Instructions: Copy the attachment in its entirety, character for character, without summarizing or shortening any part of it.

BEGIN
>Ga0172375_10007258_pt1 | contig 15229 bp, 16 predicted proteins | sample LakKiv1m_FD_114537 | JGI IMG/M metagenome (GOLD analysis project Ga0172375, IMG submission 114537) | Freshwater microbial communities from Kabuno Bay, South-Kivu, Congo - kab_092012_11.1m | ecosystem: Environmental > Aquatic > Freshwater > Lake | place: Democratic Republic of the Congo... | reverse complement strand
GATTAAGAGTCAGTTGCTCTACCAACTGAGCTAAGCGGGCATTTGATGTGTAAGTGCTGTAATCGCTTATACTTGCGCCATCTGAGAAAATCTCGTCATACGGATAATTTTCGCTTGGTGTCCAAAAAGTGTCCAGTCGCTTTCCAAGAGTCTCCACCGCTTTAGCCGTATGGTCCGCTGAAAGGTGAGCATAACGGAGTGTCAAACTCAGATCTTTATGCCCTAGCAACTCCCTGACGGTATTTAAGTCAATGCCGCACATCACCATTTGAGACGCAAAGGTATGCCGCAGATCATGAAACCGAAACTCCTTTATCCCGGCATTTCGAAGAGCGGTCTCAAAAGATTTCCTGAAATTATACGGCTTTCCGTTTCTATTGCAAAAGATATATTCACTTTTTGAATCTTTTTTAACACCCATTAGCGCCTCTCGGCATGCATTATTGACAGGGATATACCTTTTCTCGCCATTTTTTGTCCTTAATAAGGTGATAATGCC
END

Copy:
>Ga0172375_10007258_pt1 | contig 15229 bp, 16 predicted proteins | sample LakKiv1m_FD_114537 | JGI IMG/M metagenome (GOLD analysis project Ga0172375, IMG submission 114537) | Freshwater microbial communities from Kabuno Bay, South-Kivu, Congo - kab_092012_11.1m | ecosystem: Environmental > Aquatic > Freshwater > Lake | place: Democratic Republic of the Congo... | reverse complement strand
GATTAAGAGTCAGTTGCTCTACCAACTGAGCTAAGCGGGCATTTGATGTGTAAGTGCTGTAATCGCTTATACTTGCGCCATCTGAGAAAATCTCGTCATACGGATAATTTTCGCTTGGTGTCCAAAAAGTGTCCAGTCGCTTTCCAAGAGTCTCCACCGCTTTAGCCGTATGGTCCGCTGAAAGGTGAGCATAACGGAGTGTCAAACTCAGATCTTTATGCCCTAGCAACTCCCTGACGGTATTTAAGTCAATGCCGCACATCACCATTTGAGACGCAAAGGTATGCCGCAGATCATGAAACCGAAACTCCTTTATCCCGGCATTTCGAAGAGCGGTCTCAAAAGATTTCCTGAAATTATACGGCTTTCCGTTTCTATTGCAAAAGATATATTCACTTTTTGAATCTTTTTTAACACCCATTAGCGCCTCTCGGCATGCATTATTGACAGGGATATACCTTTTCTCGCCATTTTTTGTCCTTAATAAGGTGATAATGCC